One of the amazing things about pregnancy is how your body gears up from the word go. Even when it is too early to take a test and long before the world can see your bump, your breasts are changing - and probably becoming more sensitive or sore.
Our expert, senior midwifery lecturer Sian McLaughlin, gives us the low down on sore breasts during pregnancy - from when they occur, why they happen and what you can do to soothe them.
When do you get sore breasts in pregnancy?
Sore breasts are often one of the first symptoms women notice during pregnancy. ‘Breast tenderness is not a reliable sign of pregnancy, but it’s one that women often pick up on,’ says Sian McLaughlin.
This is because breasts can become tender or sore very early in the first trimester. Sian that ‘At around the six-week stage, your breasts will start to feel fuller or more sensitive. The first thing you notice may be tenderness or tingling, or perhaps a strange sensation of pins and needles – all signs of preparation for breastfeeding.’
Why do your breasts become sore during early pregnancy?
But what’s the reason for all the hurry? Well, it seems that those hard-working pregnancy hormones can’t wait to start adapting your breasts for their new role.
‘Even though breastfeeding is still some months away, your body starts getting ready from the minute you conceive your baby,’ explains Sian. ‘Pregnancy hormones kick-start everything in preparation for the milk production, encouraging fat to be laid down and milk ducts to grow, while extra blood diverted to the area can swell the mammary tissue in readiness for the important job ahead.’
As well as getting bigger, your breasts might start to feel a bit bumpy to the touch. ‘This is largely because of the development of the internal milk-producing ducts and lobes,’ says Sian. ‘You may also notice that your nipples get bigger and the pigmented area around them – the areola – darkens to help your newborn baby find his way to your milk.’
And while it can be a bit awkward, most women aren’t too troubled by having breast tenderness in these first weeks – in fact, it can even be welcomed, says Sian. ‘It’s often seen as a positive sign, a physical manifestation of the pregnancy,’ she points out. ‘There’s rarely any reason to be worried about it, although it’s worth seeing your doctor or midwife if you notice any secretions from your nipples during early pregnancy.’
What happens with your breasts later in pregnancy?
Once the initial hormonal surge settles, breast growth usually steadies during the second trimester. But your breasts can still feel heavy and tender, as they can enlarge
by around 5cm in size and 1.4kg in weight throughout pregnancy.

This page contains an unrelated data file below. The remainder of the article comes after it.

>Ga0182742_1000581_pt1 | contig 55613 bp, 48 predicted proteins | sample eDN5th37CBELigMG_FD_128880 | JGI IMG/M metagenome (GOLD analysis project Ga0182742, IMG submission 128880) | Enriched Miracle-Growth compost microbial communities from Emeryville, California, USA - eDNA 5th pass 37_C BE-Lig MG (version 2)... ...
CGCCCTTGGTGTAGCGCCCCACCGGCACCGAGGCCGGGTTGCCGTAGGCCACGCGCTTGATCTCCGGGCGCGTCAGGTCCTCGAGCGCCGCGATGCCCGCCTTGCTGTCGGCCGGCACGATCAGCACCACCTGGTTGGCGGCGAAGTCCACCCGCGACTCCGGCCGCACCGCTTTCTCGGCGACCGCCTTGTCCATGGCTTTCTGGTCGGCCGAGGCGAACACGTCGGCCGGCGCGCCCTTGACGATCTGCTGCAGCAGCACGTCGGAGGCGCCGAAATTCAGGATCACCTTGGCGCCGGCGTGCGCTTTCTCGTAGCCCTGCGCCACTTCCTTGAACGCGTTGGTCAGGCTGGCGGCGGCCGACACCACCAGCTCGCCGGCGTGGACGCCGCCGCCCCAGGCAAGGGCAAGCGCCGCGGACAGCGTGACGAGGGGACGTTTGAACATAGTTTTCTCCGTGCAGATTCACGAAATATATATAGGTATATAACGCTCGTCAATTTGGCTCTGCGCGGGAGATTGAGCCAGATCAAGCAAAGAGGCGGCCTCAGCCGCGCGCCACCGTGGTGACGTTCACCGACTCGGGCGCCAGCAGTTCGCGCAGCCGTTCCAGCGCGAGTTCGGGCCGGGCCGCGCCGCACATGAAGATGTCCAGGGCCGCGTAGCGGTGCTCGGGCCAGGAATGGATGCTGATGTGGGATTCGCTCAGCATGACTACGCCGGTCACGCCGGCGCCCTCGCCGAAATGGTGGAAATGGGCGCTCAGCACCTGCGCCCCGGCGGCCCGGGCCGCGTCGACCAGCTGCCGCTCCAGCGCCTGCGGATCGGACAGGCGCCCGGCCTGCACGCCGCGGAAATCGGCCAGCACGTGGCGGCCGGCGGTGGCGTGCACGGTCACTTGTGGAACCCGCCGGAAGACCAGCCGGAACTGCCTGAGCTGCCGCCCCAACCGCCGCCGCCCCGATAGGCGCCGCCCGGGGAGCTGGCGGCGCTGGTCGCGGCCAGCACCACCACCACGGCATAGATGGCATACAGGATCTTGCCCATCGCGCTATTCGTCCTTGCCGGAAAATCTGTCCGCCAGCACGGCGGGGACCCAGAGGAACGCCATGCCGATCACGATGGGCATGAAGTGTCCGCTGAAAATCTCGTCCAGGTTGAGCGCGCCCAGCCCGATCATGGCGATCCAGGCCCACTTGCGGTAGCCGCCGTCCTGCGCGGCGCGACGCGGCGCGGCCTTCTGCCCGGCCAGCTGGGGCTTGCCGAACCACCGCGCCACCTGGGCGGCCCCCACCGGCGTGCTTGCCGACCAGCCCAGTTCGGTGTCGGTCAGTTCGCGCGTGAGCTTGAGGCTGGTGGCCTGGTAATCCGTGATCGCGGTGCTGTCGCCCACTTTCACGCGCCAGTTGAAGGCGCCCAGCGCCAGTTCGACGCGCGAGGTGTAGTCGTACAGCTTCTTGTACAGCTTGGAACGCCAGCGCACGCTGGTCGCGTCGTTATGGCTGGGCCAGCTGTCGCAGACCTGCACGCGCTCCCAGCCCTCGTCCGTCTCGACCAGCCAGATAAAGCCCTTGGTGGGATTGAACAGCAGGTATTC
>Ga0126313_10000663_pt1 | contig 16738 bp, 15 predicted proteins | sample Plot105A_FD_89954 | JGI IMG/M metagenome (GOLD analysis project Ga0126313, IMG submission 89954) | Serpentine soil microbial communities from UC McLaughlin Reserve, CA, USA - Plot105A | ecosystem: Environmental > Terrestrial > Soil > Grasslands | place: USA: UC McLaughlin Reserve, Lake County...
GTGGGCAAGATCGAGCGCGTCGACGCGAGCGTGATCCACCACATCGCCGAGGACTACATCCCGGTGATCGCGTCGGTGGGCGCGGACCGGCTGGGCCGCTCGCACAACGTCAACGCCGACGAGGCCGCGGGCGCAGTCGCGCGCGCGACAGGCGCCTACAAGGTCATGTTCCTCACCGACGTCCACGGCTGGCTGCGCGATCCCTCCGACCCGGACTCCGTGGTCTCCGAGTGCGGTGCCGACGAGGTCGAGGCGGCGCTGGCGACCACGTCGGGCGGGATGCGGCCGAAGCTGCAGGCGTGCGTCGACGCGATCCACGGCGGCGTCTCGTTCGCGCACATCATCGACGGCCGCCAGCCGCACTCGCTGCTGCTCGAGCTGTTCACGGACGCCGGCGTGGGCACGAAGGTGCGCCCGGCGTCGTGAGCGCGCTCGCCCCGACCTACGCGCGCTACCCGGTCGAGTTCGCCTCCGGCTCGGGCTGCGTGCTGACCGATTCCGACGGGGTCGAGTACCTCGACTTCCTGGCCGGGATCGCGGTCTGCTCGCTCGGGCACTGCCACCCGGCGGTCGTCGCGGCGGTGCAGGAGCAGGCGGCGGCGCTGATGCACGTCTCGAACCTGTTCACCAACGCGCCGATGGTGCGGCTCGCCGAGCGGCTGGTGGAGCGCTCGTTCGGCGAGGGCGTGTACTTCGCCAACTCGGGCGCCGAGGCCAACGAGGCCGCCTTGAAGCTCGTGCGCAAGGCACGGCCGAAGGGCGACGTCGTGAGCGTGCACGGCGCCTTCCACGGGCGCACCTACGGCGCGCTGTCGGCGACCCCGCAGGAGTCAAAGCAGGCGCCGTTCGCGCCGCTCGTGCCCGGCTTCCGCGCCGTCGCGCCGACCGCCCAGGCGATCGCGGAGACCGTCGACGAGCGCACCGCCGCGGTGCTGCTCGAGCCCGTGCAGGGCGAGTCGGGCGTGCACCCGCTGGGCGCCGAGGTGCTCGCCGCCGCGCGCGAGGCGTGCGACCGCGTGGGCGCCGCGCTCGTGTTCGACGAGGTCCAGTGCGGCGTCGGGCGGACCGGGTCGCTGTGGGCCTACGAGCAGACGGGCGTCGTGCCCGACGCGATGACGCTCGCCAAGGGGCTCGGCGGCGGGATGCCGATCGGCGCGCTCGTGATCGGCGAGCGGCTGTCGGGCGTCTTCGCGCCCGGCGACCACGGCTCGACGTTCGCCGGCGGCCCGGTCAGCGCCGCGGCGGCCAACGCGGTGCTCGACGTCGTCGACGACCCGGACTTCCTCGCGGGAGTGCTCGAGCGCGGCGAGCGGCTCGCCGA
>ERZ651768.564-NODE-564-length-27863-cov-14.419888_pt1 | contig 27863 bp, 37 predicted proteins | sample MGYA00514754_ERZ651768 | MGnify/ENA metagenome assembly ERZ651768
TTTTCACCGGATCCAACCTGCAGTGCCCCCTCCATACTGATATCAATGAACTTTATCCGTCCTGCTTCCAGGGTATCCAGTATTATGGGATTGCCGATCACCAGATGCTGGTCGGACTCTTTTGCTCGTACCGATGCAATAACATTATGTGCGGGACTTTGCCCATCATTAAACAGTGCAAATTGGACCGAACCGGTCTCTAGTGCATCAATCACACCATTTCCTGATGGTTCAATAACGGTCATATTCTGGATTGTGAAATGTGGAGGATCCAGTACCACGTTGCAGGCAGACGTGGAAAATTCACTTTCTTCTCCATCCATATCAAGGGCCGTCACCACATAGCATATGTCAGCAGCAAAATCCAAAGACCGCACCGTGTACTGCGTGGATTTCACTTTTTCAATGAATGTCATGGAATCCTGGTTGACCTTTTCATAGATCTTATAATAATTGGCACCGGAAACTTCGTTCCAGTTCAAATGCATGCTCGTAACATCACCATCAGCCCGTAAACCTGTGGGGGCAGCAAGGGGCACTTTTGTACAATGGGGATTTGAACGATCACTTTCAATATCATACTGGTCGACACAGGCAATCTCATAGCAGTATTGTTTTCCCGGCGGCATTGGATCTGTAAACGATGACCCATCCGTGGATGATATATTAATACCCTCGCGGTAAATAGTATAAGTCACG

The changes pick up again before birth. ‘In the last few weeks, breasts get ready for lactation, so don’t be surprised if you see a little colostrum (a thick, yellowish liquid) at this stage,’ says Sian. ‘A further increase in blood supply can sometimes create a map of bluish veins under the skin – again, this is a completely normal sign of the changes taking place in the breasts and nothing to be concerned about.’
When you consider the many clever processes that take place inside your breasts between conception and birth, it’s easier to understand the fact that they feel achy or tingly. ‘Breast tenderness can be significant for some women, while others barely notice the changes,’ says Sian.
‘Whether it’s persistent, or comes and goes as your pregnancy progresses, it’s usually nothing more than a reassuring sign that your body is getting ready and preparing itself for your baby’s arrival.’
9 ways to soothe tender boobs in pregnancy:
1) Get measured
If your breasts do feel uncomfortably tender, then a well-fitted bra will help. Your breasts will keep changing throughout pregnancy, so a bra that fits well now may not stay that way. If your breasts become uncomfortable again, get the fit of your bra checked.
High-street stores such as Anne Summers, M&S, John Lewis and Debenhams offer fitting advice. You can also contact your local NCT
to see if there is a trained bra-fitter in your area.
5) Minimize contact
If your breasts are sore, you are probably already trying to avoid your nipples touching any material unnecessarily. Things such as your clothes, seat belts or cross-body bags
could irritate your nipples further. Try changing to softer fabrics, adjusting seat belts or changing to a different style of bag if you are experiencing irritation.
8) Drink water
Staying hydrated and drinking the right amount of water has an amazing impact on the body for so many reasons. Water retention can make sore breasts worse so make sure to drink throughout the day. The NHS general guidelines
and their Eatwell Guide
recommend 6-8 glasses of water a day.
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